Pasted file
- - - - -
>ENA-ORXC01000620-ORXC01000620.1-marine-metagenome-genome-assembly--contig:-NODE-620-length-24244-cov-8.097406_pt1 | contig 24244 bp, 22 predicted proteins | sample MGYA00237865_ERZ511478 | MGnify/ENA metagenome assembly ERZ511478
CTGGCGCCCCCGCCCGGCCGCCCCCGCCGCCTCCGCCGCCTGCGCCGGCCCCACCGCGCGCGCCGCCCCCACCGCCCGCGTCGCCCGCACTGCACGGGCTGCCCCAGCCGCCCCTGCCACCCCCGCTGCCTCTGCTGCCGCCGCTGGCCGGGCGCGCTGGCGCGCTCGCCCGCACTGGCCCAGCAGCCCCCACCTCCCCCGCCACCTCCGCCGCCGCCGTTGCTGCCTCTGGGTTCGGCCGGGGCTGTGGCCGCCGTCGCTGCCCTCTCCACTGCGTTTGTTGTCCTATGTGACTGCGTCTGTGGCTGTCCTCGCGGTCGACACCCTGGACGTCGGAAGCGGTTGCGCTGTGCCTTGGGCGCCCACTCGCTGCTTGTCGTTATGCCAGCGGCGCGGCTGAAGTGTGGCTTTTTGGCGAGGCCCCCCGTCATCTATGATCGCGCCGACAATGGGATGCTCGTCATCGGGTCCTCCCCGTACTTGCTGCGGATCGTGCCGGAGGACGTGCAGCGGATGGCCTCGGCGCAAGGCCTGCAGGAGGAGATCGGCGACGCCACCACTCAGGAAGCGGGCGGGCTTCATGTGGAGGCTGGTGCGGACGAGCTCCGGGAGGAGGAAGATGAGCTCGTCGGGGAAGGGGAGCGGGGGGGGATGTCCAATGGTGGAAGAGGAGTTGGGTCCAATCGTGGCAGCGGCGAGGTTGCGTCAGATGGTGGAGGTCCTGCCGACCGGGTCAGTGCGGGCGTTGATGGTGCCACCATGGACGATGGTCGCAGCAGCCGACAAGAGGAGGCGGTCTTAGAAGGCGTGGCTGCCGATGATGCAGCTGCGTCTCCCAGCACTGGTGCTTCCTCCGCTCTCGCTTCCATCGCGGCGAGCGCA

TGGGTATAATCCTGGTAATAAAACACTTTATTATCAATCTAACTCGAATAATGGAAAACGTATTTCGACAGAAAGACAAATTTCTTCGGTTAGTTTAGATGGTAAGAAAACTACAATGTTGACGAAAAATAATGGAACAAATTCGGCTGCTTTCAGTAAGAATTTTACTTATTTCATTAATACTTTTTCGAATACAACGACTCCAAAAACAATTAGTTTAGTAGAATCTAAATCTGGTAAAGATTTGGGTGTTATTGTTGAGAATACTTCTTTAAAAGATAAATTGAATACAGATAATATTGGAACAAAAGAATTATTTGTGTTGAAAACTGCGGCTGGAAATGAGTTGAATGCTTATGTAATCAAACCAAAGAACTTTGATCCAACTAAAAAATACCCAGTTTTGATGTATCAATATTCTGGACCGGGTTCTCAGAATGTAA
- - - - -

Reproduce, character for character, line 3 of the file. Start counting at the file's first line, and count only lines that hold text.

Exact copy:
TGGGTATAATCCTGGTAATAAAACACTTTATTATCAATCTAACTCGAATAATGGAAAACGTATTTCGACAGAAAGACAAATTTCTTCGGTTAGTTTAGATGGTAAGAAAACTACAATGTTGACGAAAAATAATGGAACAAATTCGGCTGCTTTCAGTAAGAATTTTACTTATTTCATTAATACTTTTTCGAATACAACGACTCCAAAAACAATTAGTTTAGTAGAATCTAAATCTGGTAAAGATTTGGGTGTTATTGTTGAGAATACTTCTTTAAAAGATAAATTGAATACAGATAATATTGGAACAAAAGAATTATTTGTGTTGAAAACTGCGGCTGGAAATGAGTTGAATGCTTATGTAATCAAACCAAAGAACTTTGATCCAACTAAAAAATACCCAGTTTTGATGTATCAATATTCTGGACCGGGTTCTCAGAATGTAA